Some 15,000 worshippers gathered outside the courthouse that has become the headquarters of the National Libyan Council in the rebel stronghold of Benghazi. “Help us to become a democratic country,” said one banner strung between lampposts and written in English and Arabic.

But Britain and France faced scepticism from other EU members as they pushed for tough action against Gaddafi, with Germany sounding a note of caution. French President Nicolas Sarkozy wants the EU to follow his lead and recognised the Libyan National Council as the legitimate authority. He said France and Britain were “open”, if the United Nations backed it, to “defensive” air strikes against Gaddafi’s forces if they used chemical weapons or warplanes to target the civilian population. But in practice, any military action will require the participation of the United States which, along with NATO, has expressed doubt over the wisdom of imposing no-fly zones without full international backing and a legal justification. US National Intelligence chief James Clapper said Gaddafi was “in this for the long haul” and was likely to prevail.

Clapper said that Libya’s large arsenal of Russian weapons, including 31 surface-to-air missile sites and radar systems, mean that forces loyal to Gaddafi are better equipped and have more logistical resources, and “over longer term, that the regime will prevail.” “The Libyan air defence structure on the ground, radars and surface-to-air missiles, is quite substantial. In fact, it’s the second largest in the Mideast, after Egypt,” he said. Some of Libya’s Russian weaponry has been seized by rebels, Clapper said, but added there are worries certain weapons could fall into the hands of terrorists.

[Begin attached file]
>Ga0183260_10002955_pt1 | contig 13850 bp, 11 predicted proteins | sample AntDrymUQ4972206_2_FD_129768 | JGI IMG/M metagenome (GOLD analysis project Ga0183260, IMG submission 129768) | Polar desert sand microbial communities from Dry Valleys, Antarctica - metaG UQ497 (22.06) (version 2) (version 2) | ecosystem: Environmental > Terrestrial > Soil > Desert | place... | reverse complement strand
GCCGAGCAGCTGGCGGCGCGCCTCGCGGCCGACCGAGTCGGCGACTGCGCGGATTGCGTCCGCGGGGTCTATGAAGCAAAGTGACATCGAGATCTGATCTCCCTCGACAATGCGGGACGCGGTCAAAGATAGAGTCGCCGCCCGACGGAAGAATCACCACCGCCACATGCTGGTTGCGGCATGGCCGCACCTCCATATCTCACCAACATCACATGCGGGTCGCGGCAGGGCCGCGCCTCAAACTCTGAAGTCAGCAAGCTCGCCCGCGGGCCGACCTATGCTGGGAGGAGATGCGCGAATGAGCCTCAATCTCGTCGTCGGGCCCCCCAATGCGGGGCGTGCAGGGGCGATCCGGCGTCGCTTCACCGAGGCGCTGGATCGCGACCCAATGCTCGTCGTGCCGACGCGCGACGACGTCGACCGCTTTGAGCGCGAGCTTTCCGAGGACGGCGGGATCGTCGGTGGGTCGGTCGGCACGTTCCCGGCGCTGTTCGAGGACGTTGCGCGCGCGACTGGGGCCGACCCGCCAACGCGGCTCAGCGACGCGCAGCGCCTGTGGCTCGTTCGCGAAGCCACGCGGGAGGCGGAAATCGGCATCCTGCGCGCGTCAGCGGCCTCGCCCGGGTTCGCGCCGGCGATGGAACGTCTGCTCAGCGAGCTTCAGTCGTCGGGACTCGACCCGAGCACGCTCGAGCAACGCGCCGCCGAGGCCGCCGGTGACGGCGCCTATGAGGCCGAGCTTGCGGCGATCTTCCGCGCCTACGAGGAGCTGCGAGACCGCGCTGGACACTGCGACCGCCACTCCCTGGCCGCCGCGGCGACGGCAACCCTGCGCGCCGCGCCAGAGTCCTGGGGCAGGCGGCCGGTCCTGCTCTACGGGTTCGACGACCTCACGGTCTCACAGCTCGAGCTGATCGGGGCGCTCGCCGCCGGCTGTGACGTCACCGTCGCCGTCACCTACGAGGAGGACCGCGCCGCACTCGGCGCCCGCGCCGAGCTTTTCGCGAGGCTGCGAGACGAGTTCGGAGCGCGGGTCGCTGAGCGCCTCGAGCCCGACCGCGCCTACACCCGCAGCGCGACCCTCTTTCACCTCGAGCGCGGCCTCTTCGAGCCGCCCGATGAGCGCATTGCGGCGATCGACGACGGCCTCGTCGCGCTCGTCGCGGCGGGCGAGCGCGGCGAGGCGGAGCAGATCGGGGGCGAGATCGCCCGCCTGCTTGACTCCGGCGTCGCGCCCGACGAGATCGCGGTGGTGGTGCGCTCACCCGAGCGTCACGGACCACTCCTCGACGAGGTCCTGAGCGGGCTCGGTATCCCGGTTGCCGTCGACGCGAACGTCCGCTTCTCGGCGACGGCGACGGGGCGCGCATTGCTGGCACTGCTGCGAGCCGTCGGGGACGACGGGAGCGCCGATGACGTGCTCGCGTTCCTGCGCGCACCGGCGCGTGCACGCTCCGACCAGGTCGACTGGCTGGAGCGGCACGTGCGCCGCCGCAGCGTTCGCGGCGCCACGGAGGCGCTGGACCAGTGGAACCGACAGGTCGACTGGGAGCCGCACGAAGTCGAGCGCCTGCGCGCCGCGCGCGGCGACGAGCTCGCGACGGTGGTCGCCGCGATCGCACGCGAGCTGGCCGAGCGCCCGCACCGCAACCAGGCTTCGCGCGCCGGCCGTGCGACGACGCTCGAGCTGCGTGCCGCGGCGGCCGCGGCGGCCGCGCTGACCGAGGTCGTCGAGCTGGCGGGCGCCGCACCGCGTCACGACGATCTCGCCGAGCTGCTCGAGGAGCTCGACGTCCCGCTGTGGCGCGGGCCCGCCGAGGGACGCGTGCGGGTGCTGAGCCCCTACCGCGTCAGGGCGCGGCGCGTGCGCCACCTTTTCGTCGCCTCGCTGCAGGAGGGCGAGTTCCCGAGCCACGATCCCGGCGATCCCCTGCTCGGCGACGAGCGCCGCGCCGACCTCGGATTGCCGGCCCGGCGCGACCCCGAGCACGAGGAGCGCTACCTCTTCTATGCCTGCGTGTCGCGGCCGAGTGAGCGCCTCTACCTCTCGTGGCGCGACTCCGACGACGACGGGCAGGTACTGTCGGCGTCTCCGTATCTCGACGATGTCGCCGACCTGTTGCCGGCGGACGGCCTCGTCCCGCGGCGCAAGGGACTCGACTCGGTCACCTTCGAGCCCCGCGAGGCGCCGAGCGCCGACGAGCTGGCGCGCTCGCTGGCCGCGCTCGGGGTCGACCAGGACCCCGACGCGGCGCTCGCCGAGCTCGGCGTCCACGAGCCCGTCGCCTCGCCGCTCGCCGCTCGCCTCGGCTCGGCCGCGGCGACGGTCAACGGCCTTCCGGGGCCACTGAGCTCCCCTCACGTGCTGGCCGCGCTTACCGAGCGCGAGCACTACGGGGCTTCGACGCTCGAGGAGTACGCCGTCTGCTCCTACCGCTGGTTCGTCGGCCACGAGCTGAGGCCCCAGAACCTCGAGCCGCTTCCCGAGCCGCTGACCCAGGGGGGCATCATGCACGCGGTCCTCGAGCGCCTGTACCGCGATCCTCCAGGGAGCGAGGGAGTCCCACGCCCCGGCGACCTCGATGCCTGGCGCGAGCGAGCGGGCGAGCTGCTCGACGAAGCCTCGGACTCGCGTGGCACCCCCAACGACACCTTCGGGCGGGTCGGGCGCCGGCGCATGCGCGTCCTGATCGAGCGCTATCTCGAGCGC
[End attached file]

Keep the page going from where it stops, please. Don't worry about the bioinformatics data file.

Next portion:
“They have a large, large number of MANPADS — that is, man-portable surface-to-air missiles — and of course there’s great concern there about them falling into the wrong hands,” he told the Senate panel, Reuters reported.

Meanwhile, the Chinese state news agency, Xinhua, reports the African Union (AU) has rejected military intervention in Libya to stop a crackdown on Gaddafi’s opponents. “The council reaffirms its firm commitment to the respect of the unity and territorial integrity of Libya,” AU Peace and Security Council commissioner Ramtane Lamamra said at the AU’s Addis Ababa, Ethiopia, headquarters.

The AU’s 15-member peace and security council decided “to put in place a high level AU ad hoc committee” to monitor the crisis in the country.

Reuters seperately reports South Africa’s President Jacob Zuma has ordered the Treasury to freeze assets linked to Libyan leader Muammar Gaddafi and his associates. “The process is underway and we are writing letters informing them that no money will be allowed to leave South Africa,” international relations deputy director general for public diplomacy, Clayson Monyela, said without offering further details.

Local daily Business Day said the money is invested through the $5 billion Libya Arab Africa Investment Co (Laaico), through Libya Oil Holdings, Libya African Investment Portfolio and Libyan Foreign Investment Company (Lafico). In South Africa, it owns Ensemble Hotel holdings, including the luxury Michelangelo Hotel in Johannesburg, Reuters added. Libya holds billions of dollars in assets in Africa through subsidiaries of its $70 billion sovereign wealth fund.